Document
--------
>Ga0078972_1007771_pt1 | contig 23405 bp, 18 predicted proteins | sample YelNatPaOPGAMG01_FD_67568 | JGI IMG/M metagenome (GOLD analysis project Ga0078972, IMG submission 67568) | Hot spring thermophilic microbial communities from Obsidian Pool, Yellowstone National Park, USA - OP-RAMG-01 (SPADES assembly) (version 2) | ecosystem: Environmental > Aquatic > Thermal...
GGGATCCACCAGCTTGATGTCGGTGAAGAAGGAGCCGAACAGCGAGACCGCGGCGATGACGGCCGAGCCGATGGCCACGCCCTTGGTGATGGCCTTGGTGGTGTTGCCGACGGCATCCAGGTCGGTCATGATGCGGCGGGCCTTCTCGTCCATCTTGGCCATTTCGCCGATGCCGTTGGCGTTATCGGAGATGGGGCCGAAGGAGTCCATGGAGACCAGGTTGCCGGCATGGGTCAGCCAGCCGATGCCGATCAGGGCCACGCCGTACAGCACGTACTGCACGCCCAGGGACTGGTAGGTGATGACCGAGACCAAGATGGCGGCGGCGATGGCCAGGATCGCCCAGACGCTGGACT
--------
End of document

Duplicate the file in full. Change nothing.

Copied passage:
>Ga0078972_1007771_pt1 | contig 23405 bp, 18 predicted proteins | sample YelNatPaOPGAMG01_FD_67568 | JGI IMG/M metagenome (GOLD analysis project Ga0078972, IMG submission 67568) | Hot spring thermophilic microbial communities from Obsidian Pool, Yellowstone National Park, USA - OP-RAMG-01 (SPADES assembly) (version 2) | ecosystem: Environmental > Aquatic > Thermal...
GGGATCCACCAGCTTGATGTCGGTGAAGAAGGAGCCGAACAGCGAGACCGCGGCGATGACGGCCGAGCCGATGGCCACGCCCTTGGTGATGGCCTTGGTGGTGTTGCCGACGGCATCCAGGTCGGTCATGATGCGGCGGGCCTTCTCGTCCATCTTGGCCATTTCGCCGATGCCGTTGGCGTTATCGGAGATGGGGCCGAAGGAGTCCATGGAGACCAGGTTGCCGGCATGGGTCAGCCAGCCGATGCCGATCAGGGCCACGCCGTACAGCACGTACTGCACGCCCAGGGACTGGTAGGTGATGACCGAGACCAAGATGGCGGCGGCGATGGCCAGGATCGCCCAGACGCTGGACT